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Jon M. Seale (center), CEO of Cardiac Solutions, shares a moment with Daveion Jackson (right) as Kelsé Laney Saban looks on before a presentation at a Dale County junior varsity football game Tuesday night.

Five weeks to the day of the major scare, Adaveion Jackson was moving around Dale County’s Warrior Stadium with a smile on his face Tuesday night.

Back on Aug. 6, Jackson, a 15-year-old sophomore on the Warriors’ football team, collapsed during an early morning practice, going into cardiac arrest. Dale County coaches worked feverishly on him, including shocking him with an Automated External Defibrillator (AED) before he was transported to Flowers Hospital in Dothan and later to UAB Hospital in Birmingham.

A few days later, Jackson was released from UAB, allowing him to resume his life back in the Wiregrass.

“I feel better,” Jackson said Tuesday night during a special ceremony honoring those involved in helping to save him.

Birmingham-based Cardiac Solutions honored Jackson and his family along with Warrior coaches and first responders during halftime of a Dale County junior varsity game. Cardiac Solutions CEO Jon Seale and Cardiac Consultant Kelse Saban gave Jackson’s family a small portable AED and presented plaques to the coaches and first responders.

“When we have a save, it is an honor to donate a unit to that family so they can feel safe and that if it happened again, they are prepared,” Saban said. “Adaveion actually choose to donate his unit to his team. His football team will always have an AED with them at all times.”

The exact cause for Jackson’s collapse, according to Dale County head coach Don Moore, isn’t completely known yet, though it relates to his heart. Jackson, who had a pacemaker installed in his heart, is still undergoing tests to determine the cause, said Moore.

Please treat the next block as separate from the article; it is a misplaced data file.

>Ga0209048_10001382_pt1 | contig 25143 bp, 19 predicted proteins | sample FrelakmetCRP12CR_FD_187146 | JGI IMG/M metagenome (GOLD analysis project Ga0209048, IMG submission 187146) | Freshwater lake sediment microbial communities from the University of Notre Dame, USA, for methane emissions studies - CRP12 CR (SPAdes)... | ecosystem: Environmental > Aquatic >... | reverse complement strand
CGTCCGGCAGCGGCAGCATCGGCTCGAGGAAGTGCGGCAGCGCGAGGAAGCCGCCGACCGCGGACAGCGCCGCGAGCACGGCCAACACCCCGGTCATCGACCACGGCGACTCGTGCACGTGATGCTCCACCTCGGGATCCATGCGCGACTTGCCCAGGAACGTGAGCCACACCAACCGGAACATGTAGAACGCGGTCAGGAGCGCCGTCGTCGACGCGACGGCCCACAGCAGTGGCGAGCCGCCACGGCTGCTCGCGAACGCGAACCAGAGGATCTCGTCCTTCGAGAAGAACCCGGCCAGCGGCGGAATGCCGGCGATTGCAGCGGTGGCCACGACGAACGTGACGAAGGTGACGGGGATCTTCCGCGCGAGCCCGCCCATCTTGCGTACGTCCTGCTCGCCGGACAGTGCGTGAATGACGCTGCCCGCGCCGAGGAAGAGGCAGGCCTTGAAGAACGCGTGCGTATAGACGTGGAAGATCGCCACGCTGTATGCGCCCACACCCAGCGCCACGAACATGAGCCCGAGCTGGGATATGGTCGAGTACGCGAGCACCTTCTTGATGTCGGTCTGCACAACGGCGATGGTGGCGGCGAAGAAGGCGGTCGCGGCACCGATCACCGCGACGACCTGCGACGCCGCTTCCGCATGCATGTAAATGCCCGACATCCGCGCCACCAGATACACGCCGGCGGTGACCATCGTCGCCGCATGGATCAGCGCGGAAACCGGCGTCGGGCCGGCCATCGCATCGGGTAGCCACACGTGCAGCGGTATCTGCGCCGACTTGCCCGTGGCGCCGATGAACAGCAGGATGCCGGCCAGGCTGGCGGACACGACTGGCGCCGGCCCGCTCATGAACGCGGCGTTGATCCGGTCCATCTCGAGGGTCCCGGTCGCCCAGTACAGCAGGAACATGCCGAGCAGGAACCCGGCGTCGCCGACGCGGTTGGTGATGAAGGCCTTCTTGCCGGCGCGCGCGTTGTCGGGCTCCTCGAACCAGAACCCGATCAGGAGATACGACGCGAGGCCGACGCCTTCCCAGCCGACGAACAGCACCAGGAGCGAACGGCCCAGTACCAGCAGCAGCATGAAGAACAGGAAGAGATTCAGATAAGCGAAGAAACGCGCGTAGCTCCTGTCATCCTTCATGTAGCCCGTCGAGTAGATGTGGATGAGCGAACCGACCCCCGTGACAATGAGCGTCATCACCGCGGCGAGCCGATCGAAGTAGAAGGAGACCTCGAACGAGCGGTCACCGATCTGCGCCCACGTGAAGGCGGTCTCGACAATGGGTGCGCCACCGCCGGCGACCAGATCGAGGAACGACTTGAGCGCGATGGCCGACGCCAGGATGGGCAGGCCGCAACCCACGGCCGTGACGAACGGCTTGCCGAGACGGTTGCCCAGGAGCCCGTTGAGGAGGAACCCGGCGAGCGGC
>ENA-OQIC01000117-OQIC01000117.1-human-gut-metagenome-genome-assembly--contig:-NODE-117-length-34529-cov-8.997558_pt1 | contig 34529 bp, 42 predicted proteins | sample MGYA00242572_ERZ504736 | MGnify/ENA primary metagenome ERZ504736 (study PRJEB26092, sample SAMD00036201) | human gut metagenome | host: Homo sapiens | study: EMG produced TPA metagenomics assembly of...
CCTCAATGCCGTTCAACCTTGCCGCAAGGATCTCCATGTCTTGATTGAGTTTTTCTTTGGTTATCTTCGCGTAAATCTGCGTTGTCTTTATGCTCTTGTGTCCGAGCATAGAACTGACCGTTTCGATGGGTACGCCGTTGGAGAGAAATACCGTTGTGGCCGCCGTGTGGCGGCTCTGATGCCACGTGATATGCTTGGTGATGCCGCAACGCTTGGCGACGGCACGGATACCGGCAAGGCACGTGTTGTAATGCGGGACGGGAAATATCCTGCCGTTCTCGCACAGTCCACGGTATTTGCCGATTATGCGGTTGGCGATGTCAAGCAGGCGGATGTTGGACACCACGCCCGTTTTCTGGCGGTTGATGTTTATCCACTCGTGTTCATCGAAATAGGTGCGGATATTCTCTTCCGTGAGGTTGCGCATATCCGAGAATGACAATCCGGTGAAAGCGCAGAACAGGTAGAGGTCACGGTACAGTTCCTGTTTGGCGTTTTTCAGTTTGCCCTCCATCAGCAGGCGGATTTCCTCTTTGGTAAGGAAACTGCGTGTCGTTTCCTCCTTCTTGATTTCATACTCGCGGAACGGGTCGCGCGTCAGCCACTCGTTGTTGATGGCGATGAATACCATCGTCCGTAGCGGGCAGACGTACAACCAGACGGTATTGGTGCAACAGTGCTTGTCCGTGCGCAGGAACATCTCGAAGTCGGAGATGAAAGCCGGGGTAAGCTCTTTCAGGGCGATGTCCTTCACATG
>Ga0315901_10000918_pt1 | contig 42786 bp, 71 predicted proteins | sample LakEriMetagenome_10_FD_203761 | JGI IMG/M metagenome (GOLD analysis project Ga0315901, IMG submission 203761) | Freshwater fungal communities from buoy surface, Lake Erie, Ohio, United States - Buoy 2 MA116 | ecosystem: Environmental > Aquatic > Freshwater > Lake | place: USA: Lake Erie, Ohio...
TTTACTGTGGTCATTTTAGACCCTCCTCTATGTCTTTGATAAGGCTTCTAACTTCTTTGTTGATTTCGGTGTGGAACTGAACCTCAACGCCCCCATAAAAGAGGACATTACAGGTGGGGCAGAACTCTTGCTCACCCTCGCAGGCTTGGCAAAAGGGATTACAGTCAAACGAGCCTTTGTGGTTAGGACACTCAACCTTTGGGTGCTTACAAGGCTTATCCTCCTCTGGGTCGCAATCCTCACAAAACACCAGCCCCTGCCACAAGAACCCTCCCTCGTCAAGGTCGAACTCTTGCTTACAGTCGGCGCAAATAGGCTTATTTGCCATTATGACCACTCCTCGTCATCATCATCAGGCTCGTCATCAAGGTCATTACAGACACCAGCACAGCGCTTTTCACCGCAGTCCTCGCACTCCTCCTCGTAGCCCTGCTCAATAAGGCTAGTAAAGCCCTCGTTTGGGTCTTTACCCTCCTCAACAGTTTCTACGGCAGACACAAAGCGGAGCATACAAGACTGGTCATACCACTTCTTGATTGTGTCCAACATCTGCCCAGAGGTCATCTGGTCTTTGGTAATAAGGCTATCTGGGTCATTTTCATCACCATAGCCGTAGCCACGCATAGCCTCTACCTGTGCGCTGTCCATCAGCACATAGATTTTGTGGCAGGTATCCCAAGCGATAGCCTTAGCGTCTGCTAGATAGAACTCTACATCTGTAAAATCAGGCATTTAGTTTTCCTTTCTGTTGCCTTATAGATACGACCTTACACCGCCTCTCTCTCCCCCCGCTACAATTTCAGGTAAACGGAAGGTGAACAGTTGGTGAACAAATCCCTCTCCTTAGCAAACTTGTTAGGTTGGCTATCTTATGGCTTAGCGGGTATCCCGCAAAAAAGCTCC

Jackson said Tuesday’s ceremony was another example to him how people have shown their love and concern for him.

“Felt good knowing that people care and sent out prayers for me,” Jackson said.

While he can’t play football because of the pacemaker, he has remained on the sidelines to support his Warrior teammates during games.

“I am grateful to be here to support the team as they go through the season,” Jackson said.

Dale County’s Moore along with five other Warrior coaches, two Dale County Sheriff’s officers, a Midland City Police officer and a member of the Dale County Fire Department were honored during the ceremony for their roles in helping save Jackson.

“I appreciate the honor, but the real award goes to the Good Lord because He was there the whole time,” Moore said. “If it wasn’t for Him, Adaveion wouldn’t be here today with us. We always appreciate that people see it, but as far as that goes, we are just happy for him and his family that he is still with us.”

Moore said to him Jackson looks just like he did before the collapse.

“He seems perfectly fine,” Moore said. “He is with us, joking around, cutting up and having a good time just like he was before anything happened so that is great to see.”

The coaches honored were Dustin Harrison, Ethan Holland, Patrick Street, Cole Deloney and Evan Ballard. Tony Watson of the Midland City Police Department, Phillip Owens with the Midland City Fire Department and Brandon Elmore and Lee Rhodes of the Dale County Sheriff Office all received Life Saver Award plaques from Cardiac Solutions honoring their role in helping save Jackson.

“We like to make sure we acknowledge everyone,” Seale said. “Who called 911? Who did the compressions? Who sat there and prayed with the family? We called the EMS? Who assisted with the EMS? Who worked with the fire department? All those people are important.”

Seale said while it was important to have an AED to help save a life, it was just as important to have a proper plan when something happens like Dale County did.

“It (heart disease) is the No. 1 death on a job site,” Seale said. “Every seven seconds someone dies of cardiac arrest. We are trying to stop that. It can be stopped if you are equipped and you have the proper program supporting the product. We have had 28 lives saved in the last three years. The product is good by all means, but it is the program that compliments the product.”

Saban added, “The AED itself didn’t save the child. It was all the coaches and first responders who had a plan of action and all gathered to be able to save him. We wanted to honor them. They are truly lifesavers.”

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